Analysis of the Impact of the Restorative Opportunities Program on Rates of Revocation
Why we did this study
Restorative justice (RJ) programs have been increasingly implemented in Canada and other jurisdictions in recent years. The Correctional Service of Canada (CSC) administers an officially recognized RJ intervention - the Restorative Opportunities (RO) program - that provides victim-offender mediation services. The purpose of the study was to examine the effectiveness of the facilitated face-to-face meeting process in improving outcomes for participants released to the community.
What we did
We examined the outcome of 122 offenders who took part in a face-to-face meeting in the RO program and 122 matched offenders in the comparison group, for a total sample of 244 offenders. A face-to-face meeting could take place while incarcerated or under conditional release in the community. Survival analyses were conducted to compare rates of revocation for any reason (including for a reoffence) and time to revocation between groups. Results were analyzed separately based on whether the sessions occurred while incarcerated or while on conditional release in the community.
What we found
For participants who had RO face-to-face meetings while incarcerated, there was no significant difference between participants and non-participants on rates of revocation, although the trend over time was that RO participants did better on release. When RO meetings were held in the community post-release, participants were significantly more likely to spend a longer period of time under community supervision and were less likely to be revoked than their matched counterparts (see Table below). Specifically, offenders without RO involvement were six times more likely to experience a post-release revocation.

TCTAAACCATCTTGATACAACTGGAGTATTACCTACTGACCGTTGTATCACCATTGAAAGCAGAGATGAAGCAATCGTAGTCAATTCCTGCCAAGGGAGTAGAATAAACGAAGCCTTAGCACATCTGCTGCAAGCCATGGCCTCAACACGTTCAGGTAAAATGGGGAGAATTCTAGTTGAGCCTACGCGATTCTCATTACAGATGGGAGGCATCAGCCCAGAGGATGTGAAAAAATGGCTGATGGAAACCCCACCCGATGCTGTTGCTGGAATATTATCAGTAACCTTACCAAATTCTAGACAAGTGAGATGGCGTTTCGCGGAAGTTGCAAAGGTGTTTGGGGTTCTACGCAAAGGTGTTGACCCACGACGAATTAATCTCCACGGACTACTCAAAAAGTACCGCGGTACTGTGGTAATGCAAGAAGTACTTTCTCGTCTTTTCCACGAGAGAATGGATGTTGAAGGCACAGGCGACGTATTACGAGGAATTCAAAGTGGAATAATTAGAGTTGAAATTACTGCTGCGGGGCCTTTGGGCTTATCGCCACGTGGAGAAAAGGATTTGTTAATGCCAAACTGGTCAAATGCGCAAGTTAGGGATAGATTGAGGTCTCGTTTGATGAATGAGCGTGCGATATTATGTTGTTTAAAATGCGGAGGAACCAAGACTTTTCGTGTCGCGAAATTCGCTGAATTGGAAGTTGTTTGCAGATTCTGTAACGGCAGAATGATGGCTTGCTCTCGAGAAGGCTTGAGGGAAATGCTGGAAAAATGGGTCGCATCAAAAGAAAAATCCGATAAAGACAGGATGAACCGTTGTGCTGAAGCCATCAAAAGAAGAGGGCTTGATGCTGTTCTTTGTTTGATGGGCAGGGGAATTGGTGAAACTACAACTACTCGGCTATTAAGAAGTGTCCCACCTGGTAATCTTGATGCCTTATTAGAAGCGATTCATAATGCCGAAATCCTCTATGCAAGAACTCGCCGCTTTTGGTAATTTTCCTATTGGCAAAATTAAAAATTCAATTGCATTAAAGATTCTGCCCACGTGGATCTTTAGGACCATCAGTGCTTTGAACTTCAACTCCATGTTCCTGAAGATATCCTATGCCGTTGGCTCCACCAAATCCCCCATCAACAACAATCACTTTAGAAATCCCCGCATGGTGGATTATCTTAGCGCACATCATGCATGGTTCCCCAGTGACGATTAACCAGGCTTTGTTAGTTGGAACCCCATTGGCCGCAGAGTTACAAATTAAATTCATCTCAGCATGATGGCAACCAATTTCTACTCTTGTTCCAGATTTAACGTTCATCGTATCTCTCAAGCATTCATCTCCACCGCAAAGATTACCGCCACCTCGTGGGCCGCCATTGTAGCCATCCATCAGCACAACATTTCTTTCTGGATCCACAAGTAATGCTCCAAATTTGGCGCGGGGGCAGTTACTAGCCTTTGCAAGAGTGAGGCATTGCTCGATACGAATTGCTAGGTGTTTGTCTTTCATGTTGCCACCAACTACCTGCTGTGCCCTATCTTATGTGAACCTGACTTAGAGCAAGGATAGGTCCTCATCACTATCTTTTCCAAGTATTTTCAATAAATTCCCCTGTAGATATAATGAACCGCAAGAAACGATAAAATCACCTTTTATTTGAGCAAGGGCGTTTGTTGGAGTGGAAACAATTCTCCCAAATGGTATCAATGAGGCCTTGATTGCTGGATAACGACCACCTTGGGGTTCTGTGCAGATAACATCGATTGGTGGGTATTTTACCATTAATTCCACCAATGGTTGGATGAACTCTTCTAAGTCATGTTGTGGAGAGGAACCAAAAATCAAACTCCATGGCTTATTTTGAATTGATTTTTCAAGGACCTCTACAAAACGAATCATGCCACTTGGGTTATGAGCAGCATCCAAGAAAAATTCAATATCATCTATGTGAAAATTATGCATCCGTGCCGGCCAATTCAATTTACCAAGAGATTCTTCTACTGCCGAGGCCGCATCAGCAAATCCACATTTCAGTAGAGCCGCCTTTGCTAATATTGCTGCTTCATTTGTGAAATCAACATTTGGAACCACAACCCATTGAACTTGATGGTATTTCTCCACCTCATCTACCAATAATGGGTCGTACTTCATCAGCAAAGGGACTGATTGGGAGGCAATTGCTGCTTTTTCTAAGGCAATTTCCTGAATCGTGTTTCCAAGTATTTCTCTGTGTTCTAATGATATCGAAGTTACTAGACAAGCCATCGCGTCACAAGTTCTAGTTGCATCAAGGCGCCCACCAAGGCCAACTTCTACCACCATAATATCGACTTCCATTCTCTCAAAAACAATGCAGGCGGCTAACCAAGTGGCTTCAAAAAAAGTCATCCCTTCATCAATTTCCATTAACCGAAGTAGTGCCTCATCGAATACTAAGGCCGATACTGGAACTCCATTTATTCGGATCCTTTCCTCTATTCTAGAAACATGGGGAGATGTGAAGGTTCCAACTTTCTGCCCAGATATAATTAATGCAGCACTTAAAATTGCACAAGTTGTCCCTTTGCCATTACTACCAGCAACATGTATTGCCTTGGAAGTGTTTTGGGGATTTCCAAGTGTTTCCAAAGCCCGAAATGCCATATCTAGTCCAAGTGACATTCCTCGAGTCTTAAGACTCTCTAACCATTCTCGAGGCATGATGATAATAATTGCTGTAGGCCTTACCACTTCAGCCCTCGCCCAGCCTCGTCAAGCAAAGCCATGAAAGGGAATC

|Face-to-face before release||Face-to-face after release|
N = 81
N = 81
N = 41
N = 41
|Within 6 months||10||10||5||20|
|Within 12 months||19||21||10||54|
|Within 18 months||24||28||12||54|
|Within 24 months||26||31||12||59|
What it means
The primary aim of RJ programs, including CSC’s RO program, is to engage victims, offenders, and the community to better understand the harm caused by the actions of the offender. The findings from the current study provide support for RO program participation, particularly when meetings were offered in the community. The results also suggested that taking part in RO while in the institutions may reduce revocation rates over time, although this finding was not statistically significant. Future research should consider examining the perspectives of all parties involved in RJ initiatives to appreciate the full impact of these programs.
For more information
Beaudette, J. N., & Thompson, J. (2015). The impact of offender participation in the Restorative Opportunities Program (Research Report, R-364). Ottawa, ON: Correctional Service Canada.
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You can also visit the Research Publications section for a full list of reports and one-page summaries.
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